David Ginola was six foot three, muscles popping out of everywhere, long hair, always smiling, didn’t take things too seriously. In training, he’d just breeze past people. He would take the ball down on his chest when other people would head it. You didn’t know whether he was going right or left, he had two good feet. He was a great finisher, a guy you like to have around the place. I was in awe of him when I was there. Whenever he spoke to me, I wouldn’t know what to say back to him, he was just so good.

“He was just on a different level. There were some good players at Tottenham. I’m picking him out because he’s just the one where everyone knows what he was. If he was a horrible person, I probably wouldn’t have picked him out. And he was good for Tottenham as well.”

Soccer - FA Carling Premiership - Tottenham Hotspur v Manchester United Fenn describes David Ginola as the best footballer he played with at Tottenham. Source: EMPICS Sport

Ultimately though, Fenn could not make the sustained first-team breakthrough he desperately sought.

If you’re a young kid at Tottenham, you’ve got Harry Kane maybe in front of you, whereas I had Jurgen Klinsmann, Teddy Sheringham, Chris Armstrong, Les Ferdinand, Stefan Iverson — players they would have paid big money for.

“So it was tough at the time to get any sort of run in the team. I played a couple of games, came on as sub and did okay and then I just wanted a couple of games to see what I could do.

When you’re playing well and scoring goals in the reserves, you kind of get frustrated when it’s not working out for you — especially if the first team aren’t doing great.

“But then you get changes of managers, injuries, you go out on loan and it doesn’t work out — it all becomes a sort of grind in the end.”

Around the time he was making waves at Tottenham, Fenn was also representing Ireland at underage level.

Having grown up in London, the retired striker admits he didn’t exactly spend his childhood yearning to represent the Boys in Green, but the English national team were not particularly close to his heart either.

Where I grew up, there were loads of nationalities around – it wasn’t just England. My dad wasn’t a big England fan, we were Tottenham fans. I wanted to play for Tottenham, I didn’t really care about international stuff at all. My mum’s Irish, so we had that kind of connection where we go to Ireland every year. Football wasn’t on the telly that much in those days either. So if Ireland played, you’d watch it, and if England played, you’d watch it. You’d cheer them both.

“It wasn’t as if I was desperate to play international football. I played for Ireland U16s in the European Championships in Turkey. So it was an early decision for me — Ireland came and said: ‘Look, do you want to play in this?’ It wasn’t: ‘Hang on, let’s wait for England,’ or anything like that.”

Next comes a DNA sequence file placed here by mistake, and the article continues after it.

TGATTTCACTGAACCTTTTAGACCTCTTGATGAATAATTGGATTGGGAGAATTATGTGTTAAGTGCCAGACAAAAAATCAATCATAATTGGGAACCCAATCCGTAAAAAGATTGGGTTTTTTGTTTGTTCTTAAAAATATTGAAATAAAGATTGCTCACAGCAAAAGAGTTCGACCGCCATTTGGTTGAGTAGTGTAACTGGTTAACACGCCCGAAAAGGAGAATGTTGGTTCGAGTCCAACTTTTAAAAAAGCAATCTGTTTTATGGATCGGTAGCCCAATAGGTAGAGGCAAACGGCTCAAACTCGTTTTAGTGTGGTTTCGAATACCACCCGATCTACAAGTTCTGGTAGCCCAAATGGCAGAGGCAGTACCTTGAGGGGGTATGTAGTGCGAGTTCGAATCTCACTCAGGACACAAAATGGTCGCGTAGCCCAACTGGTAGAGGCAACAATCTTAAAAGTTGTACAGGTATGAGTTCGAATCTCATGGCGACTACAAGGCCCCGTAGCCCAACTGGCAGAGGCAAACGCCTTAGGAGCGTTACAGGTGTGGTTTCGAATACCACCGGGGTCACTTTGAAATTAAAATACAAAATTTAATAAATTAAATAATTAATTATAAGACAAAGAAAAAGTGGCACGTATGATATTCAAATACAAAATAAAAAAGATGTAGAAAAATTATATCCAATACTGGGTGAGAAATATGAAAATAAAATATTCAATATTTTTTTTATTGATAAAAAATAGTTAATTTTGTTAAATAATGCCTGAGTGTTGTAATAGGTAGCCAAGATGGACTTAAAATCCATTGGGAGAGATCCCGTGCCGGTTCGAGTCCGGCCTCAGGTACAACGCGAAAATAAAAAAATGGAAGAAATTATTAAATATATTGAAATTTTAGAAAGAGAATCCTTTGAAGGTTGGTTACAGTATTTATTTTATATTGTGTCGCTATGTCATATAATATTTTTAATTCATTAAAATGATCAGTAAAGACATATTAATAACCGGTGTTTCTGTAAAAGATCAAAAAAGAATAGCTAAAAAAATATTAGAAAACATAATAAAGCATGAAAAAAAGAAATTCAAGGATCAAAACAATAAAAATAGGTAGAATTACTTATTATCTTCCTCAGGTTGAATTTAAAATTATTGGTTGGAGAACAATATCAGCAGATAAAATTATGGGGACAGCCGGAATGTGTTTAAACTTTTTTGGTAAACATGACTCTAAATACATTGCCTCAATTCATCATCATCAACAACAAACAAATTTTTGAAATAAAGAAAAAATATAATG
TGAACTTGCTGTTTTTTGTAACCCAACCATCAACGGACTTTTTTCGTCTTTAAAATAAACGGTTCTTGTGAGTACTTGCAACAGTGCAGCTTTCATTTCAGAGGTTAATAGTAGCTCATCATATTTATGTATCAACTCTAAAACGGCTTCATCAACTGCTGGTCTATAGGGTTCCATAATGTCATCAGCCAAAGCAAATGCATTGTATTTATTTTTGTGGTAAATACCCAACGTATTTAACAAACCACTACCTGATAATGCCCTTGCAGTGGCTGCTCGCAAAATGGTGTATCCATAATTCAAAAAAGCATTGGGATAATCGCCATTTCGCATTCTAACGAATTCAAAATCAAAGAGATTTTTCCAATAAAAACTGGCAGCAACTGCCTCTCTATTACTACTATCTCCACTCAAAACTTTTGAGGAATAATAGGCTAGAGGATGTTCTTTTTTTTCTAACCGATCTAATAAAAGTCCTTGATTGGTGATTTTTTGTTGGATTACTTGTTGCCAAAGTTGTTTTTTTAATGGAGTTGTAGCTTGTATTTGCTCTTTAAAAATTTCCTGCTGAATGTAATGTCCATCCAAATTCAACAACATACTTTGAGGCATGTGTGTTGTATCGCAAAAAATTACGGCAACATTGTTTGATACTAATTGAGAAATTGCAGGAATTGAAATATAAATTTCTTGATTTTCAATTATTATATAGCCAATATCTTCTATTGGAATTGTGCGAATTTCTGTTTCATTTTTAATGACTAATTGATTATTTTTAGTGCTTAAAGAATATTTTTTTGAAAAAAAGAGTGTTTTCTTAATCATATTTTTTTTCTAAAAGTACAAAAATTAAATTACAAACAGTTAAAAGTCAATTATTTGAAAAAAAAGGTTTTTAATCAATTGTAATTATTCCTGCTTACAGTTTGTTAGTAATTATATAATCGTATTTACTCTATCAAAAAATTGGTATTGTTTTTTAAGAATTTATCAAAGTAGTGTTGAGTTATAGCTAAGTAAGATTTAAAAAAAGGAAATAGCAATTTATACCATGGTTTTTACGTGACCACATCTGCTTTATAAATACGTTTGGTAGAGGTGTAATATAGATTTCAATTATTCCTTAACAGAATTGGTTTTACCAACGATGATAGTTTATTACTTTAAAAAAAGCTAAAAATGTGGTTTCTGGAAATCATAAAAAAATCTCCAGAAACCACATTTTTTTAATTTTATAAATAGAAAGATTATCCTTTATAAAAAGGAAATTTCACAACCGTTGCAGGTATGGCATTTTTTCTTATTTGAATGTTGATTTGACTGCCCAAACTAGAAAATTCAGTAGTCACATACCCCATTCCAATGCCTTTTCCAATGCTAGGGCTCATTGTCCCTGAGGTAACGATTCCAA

Source: sp1873/YouTube

Fenn’s best moments in a green jersey undoubtedly came during the summer of 1997, as part of the Brian Kerr-managed Irish side that beat Spain and eclipsed the likes of England and Brazil to finish third at the World Youth Championships in Malaysia. He even scored a crucial goal that helped Ireland to a 2-1 last-16 win over Morocco.

“We just had a reunion a couple of weeks back,” he adds. “It was great seeing all the lads again.

I made a couple of lifelong friends from that trip. We pitted ourselves against some of the best teams in the world at the time, and we held our own, so it was brilliant.”

Nevertheless, there was a moment to forget the following September in a match against Iceland, as Fenn was sent off in controversial circumstances.

I missed a penalty and I had my hands on my head,” he recalls. “The lad came up and he was laughing in my face. So I kind of pushed him away, edged him away, and he went down.

“The ref said I headbutted him, even though I didn’t. It was a bit harsh, but you just get on with it.

The most disappointing part of that was when I got sent off, Mick McCarthy called myself and Willie Boland at the time up into the senior squad, because they had a couple of injuries. We were training with them and I thought I’d be able to get on the bench or be in the senior team for their game. I thought ‘this is it’.

“But he looked at the video and said: ‘I can’t really call you up now. It looks like you got sent off in one team and we’re upgrading you to the senior team when you’ve done that. I said ‘yeah’ and that was it, I never got in the senior squad again.”

His Tottenham career finished on a similarly underwhelming note. Having shown such promise on that memorable day at Old Trafford, it wouldn’t get much better than that for Fenn as far as his Spurs stint was concerned.

Injuries didn’t help matters, nor did the fact that it was one of the most turbulent periods in the North London club’s recent history. Gerry Francis, who handed Fenn his debut, was replaced by Christian Gross as manager, and Tottenham briefly flirted with relegation amid the Swiss coach’s disastrous tenure.

Soccer - Littlewoods FA Cup Fourth Round Replay - Barnsley v Tottenham Hotspur Fenn was handed his debut by Gerry Francis but struggled to establish himself at Tottenham under Christian Gross. Source: EMPICS Sport

Fenn did not get much of a look in under Gross’ successor George Graham either, and he knew the writing was on the wall long before he left eventually left the club in 2001, after short loan spells at Leyton Orient, Norwich City, Swindon Town and Lincoln City yielded a sum total of one goal.

I was nowhere near the first team for the last 18 months of my contract,” he says. “So I was just waiting for someone to come and get me, trying to get different agents to do something and nothing was happening. It was horrible.

“I just sat there. I wasn’t even getting in reserve squads at the time. So it was just a matter of waiting until my contract ran out in 2001 and moving on.”